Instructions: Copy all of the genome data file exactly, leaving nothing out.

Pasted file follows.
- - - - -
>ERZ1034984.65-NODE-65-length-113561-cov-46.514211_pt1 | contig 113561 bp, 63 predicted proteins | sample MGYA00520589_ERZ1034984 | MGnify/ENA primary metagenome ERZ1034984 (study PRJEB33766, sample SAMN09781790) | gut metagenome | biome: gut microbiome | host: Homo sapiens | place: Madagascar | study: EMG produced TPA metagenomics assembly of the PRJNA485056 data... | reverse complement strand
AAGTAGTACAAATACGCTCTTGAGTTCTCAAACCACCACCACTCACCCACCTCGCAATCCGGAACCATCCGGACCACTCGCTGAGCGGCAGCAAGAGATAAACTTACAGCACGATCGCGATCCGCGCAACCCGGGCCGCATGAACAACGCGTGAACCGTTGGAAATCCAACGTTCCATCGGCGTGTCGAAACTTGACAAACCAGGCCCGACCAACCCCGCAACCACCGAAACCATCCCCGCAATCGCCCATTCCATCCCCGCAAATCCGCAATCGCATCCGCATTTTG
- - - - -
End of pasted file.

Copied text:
>ERZ1034984.65-NODE-65-length-113561-cov-46.514211_pt1 | contig 113561 bp, 63 predicted proteins | sample MGYA00520589_ERZ1034984 | MGnify/ENA primary metagenome ERZ1034984 (study PRJEB33766, sample SAMN09781790) | gut metagenome | biome: gut microbiome | host: Homo sapiens | place: Madagascar | study: EMG produced TPA metagenomics assembly of the PRJNA485056 data... | reverse complement strand
AAGTAGTACAAATACGCTCTTGAGTTCTCAAACCACCACCACTCACCCACCTCGCAATCCGGAACCATCCGGACCACTCGCTGAGCGGCAGCAAGAGATAAACTTACAGCACGATCGCGATCCGCGCAACCCGGGCCGCATGAACAACGCGTGAACCGTTGGAAATCCAACGTTCCATCGGCGTGTCGAAACTTGACAAACCAGGCCCGACCAACCCCGCAACCACCGAAACCATCCCCGCAATCGCCCATTCCATCCCCGCAAATCCGCAATCGCATCCGCATTTTG